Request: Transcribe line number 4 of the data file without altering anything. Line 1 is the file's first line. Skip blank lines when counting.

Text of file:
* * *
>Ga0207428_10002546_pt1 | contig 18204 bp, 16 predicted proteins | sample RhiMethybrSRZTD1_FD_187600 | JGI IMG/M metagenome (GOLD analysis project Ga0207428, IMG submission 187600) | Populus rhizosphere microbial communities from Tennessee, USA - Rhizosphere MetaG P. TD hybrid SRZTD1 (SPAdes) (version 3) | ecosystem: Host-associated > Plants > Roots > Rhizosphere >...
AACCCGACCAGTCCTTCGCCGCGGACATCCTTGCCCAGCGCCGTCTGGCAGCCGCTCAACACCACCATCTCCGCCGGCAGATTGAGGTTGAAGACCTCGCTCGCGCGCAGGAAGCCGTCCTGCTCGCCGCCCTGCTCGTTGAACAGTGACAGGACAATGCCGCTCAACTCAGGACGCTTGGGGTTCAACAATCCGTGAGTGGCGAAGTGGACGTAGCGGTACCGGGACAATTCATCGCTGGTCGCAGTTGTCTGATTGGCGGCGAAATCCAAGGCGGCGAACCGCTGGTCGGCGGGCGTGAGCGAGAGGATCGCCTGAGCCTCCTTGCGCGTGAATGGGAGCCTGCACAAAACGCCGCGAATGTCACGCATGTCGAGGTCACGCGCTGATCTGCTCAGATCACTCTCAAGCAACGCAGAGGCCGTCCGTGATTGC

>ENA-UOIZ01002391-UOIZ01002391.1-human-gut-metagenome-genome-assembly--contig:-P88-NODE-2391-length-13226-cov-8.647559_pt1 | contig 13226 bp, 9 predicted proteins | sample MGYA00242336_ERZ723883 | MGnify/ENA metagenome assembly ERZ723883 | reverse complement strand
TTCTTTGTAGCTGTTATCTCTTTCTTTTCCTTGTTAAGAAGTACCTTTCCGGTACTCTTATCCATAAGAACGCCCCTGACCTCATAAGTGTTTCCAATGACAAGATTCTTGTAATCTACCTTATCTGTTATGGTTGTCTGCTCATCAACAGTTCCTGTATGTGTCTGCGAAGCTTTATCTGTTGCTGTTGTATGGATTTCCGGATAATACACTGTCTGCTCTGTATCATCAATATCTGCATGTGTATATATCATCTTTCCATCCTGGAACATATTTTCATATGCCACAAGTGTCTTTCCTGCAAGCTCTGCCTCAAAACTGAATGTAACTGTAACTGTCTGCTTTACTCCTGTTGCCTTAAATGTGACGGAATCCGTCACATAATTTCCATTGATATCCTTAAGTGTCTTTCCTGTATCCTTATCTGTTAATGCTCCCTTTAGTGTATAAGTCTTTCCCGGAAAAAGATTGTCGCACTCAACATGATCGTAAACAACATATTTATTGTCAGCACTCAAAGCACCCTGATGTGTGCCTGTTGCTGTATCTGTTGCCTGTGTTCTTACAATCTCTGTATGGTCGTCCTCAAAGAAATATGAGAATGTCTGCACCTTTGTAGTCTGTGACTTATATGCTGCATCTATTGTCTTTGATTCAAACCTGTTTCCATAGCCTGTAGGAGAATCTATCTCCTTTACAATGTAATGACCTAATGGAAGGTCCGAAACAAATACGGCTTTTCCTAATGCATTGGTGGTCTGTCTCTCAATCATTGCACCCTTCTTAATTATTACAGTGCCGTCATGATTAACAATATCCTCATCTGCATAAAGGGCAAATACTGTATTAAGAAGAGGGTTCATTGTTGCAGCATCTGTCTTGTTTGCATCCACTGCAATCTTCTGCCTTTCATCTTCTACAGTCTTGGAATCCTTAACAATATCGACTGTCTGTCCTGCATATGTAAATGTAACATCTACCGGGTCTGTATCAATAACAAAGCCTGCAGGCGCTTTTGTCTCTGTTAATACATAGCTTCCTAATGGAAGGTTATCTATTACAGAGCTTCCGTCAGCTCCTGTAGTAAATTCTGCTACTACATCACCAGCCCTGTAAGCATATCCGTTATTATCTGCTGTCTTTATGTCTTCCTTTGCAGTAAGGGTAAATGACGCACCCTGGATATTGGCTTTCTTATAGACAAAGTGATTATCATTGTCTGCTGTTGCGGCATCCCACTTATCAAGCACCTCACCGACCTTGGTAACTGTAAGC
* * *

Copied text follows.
TTCTTTGTAGCTGTTATCTCTTTCTTTTCCTTGTTAAGAAGTACCTTTCCGGTACTCTTATCCATAAGAACGCCCCTGACCTCATAAGTGTTTCCAATGACAAGATTCTTGTAATCTACCTTATCTGTTATGGTTGTCTGCTCATCAACAGTTCCTGTATGTGTCTGCGAAGCTTTATCTGTTGCTGTTGTATGGATTTCCGGATAATACACTGTCTGCTCTGTATCATCAATATCTGCATGTGTATATATCATCTTTCCATCCTGGAACATATTTTCATATGCCACAAGTGTCTTTCCTGCAAGCTCTGCCTCAAAACTGAATGTAACTGTAACTGTCTGCTTTACTCCTGTTGCCTTAAATGTGACGGAATCCGTCACATAATTTCCATTGATATCCTTAAGTGTCTTTCCTGTATCCTTATCTGTTAATGCTCCCTTTAGTGTATAAGTCTTTCCCGGAAAAAGATTGTCGCACTCAACATGATCGTAAACAACATATTTATTGTCAGCACTCAAAGCACCCTGATGTGTGCCTGTTGCTGTATCTGTTGCCTGTGTTCTTACAATCTCTGTATGGTCGTCCTCAAAGAAATATGAGAATGTCTGCACCTTTGTAGTCTGTGACTTATATGCTGCATCTATTGTCTTTGATTCAAACCTGTTTCCATAGCCTGTAGGAGAATCTATCTCCTTTACAATGTAATGACCTAATGGAAGGTCCGAAACAAATACGGCTTTTCCTAATGCATTGGTGGTCTGTCTCTCAATCATTGCACCCTTCTTAATTATTACAGTGCCGTCATGATTAACAATATCCTCATCTGCATAAAGGGCAAATACTGTATTAAGAAGAGGGTTCATTGTTGCAGCATCTGTCTTGTTTGCATCCACTGCAATCTTCTGCCTTTCATCTTCTACAGTCTTGGAATCCTTAACAATATCGACTGTCTGTCCTGCATATGTAAATGTAACATCTACCGGGTCTGTATCAATAACAAAGCCTGCAGGCGCTTTTGTCTCTGTTAATACATAGCTTCCTAATGGAAGGTTATCTATTACAGAGCTTCCGTCAGCTCCTGTAGTAAATTCTGCTACTACATCACCAGCCCTGTAAGCATATCCGTTATTATCTGCTGTCTTTATGTCTTCCTTTGCAGTAAGGGTAAATGACGCACCCTGGATATTGGCTTTCTTATAGACAAAGTGATTATCATTGTCTGCTGTTGCGGCATCCCACTTATCAAGCACCTCACCGACCTTGGTAACTGTAAGC